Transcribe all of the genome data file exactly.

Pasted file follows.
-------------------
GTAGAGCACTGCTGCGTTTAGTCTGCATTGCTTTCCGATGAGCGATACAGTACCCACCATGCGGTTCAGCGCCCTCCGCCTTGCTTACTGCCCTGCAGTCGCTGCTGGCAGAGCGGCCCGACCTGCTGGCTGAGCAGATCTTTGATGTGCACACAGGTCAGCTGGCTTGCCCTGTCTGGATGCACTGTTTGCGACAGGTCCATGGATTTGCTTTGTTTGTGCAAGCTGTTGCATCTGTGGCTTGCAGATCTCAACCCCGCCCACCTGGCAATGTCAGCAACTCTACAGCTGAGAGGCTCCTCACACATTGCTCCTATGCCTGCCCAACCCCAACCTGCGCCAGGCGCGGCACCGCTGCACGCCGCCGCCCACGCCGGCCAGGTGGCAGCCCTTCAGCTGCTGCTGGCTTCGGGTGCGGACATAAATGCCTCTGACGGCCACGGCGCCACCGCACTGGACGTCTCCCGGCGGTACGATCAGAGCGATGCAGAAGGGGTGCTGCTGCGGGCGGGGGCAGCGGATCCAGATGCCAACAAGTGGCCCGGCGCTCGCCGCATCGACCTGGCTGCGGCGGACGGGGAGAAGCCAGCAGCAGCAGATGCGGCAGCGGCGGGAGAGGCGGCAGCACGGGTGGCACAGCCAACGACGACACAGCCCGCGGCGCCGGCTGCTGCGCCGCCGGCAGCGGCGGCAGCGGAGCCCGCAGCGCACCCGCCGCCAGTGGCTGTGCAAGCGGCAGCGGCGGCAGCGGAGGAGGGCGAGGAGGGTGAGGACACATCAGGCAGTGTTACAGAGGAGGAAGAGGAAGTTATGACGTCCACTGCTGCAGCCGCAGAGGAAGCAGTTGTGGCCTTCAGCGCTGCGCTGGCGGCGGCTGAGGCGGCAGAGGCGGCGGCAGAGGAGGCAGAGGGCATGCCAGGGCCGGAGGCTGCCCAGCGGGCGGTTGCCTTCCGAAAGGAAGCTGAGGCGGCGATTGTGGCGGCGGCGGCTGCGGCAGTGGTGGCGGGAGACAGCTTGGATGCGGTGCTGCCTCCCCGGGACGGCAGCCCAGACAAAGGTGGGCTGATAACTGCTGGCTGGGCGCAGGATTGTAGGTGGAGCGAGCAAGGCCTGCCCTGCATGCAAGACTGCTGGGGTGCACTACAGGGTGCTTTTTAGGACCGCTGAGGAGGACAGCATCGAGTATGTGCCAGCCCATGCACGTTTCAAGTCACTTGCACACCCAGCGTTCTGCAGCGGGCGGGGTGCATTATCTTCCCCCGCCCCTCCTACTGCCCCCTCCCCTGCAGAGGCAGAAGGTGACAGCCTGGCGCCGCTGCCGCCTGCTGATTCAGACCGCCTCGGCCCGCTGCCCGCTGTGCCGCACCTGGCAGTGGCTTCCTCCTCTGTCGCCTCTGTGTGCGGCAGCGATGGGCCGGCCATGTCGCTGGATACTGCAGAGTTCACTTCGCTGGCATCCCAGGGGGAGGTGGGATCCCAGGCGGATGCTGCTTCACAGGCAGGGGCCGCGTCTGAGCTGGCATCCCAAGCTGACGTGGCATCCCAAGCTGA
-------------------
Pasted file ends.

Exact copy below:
GTAGAGCACTGCTGCGTTTAGTCTGCATTGCTTTCCGATGAGCGATACAGTACCCACCATGCGGTTCAGCGCCCTCCGCCTTGCTTACTGCCCTGCAGTCGCTGCTGGCAGAGCGGCCCGACCTGCTGGCTGAGCAGATCTTTGATGTGCACACAGGTCAGCTGGCTTGCCCTGTCTGGATGCACTGTTTGCGACAGGTCCATGGATTTGCTTTGTTTGTGCAAGCTGTTGCATCTGTGGCTTGCAGATCTCAACCCCGCCCACCTGGCAATGTCAGCAACTCTACAGCTGAGAGGCTCCTCACACATTGCTCCTATGCCTGCCCAACCCCAACCTGCGCCAGGCGCGGCACCGCTGCACGCCGCCGCCCACGCCGGCCAGGTGGCAGCCCTTCAGCTGCTGCTGGCTTCGGGTGCGGACATAAATGCCTCTGACGGCCACGGCGCCACCGCACTGGACGTCTCCCGGCGGTACGATCAGAGCGATGCAGAAGGGGTGCTGCTGCGGGCGGGGGCAGCGGATCCAGATGCCAACAAGTGGCCCGGCGCTCGCCGCATCGACCTGGCTGCGGCGGACGGGGAGAAGCCAGCAGCAGCAGATGCGGCAGCGGCGGGAGAGGCGGCAGCACGGGTGGCACAGCCAACGACGACACAGCCCGCGGCGCCGGCTGCTGCGCCGCCGGCAGCGGCGGCAGCGGAGCCCGCAGCGCACCCGCCGCCAGTGGCTGTGCAAGCGGCAGCGGCGGCAGCGGAGGAGGGCGAGGAGGGTGAGGACACATCAGGCAGTGTTACAGAGGAGGAAGAGGAAGTTATGACGTCCACTGCTGCAGCCGCAGAGGAAGCAGTTGTGGCCTTCAGCGCTGCGCTGGCGGCGGCTGAGGCGGCAGAGGCGGCGGCAGAGGAGGCAGAGGGCATGCCAGGGCCGGAGGCTGCCCAGCGGGCGGTTGCCTTCCGAAAGGAAGCTGAGGCGGCGATTGTGGCGGCGGCGGCTGCGGCAGTGGTGGCGGGAGACAGCTTGGATGCGGTGCTGCCTCCCCGGGACGGCAGCCCAGACAAAGGTGGGCTGATAACTGCTGGCTGGGCGCAGGATTGTAGGTGGAGCGAGCAAGGCCTGCCCTGCATGCAAGACTGCTGGGGTGCACTACAGGGTGCTTTTTAGGACCGCTGAGGAGGACAGCATCGAGTATGTGCCAGCCCATGCACGTTTCAAGTCACTTGCACACCCAGCGTTCTGCAGCGGGCGGGGTGCATTATCTTCCCCCGCCCCTCCTACTGCCCCCTCCCCTGCAGAGGCAGAAGGTGACAGCCTGGCGCCGCTGCCGCCTGCTGATTCAGACCGCCTCGGCCCGCTGCCCGCTGTGCCGCACCTGGCAGTGGCTTCCTCCTCTGTCGCCTCTGTGTGCGGCAGCGATGGGCCGGCCATGTCGCTGGATACTGCAGAGTTCACTTCGCTGGCATCCCAGGGGGAGGTGGGATCCCAGGCGGATGCTGCTTCACAGGCAGGGGCCGCGTCTGAGCTGGCATCCCAAGCTGACGTGGCATCCCAAGCTGA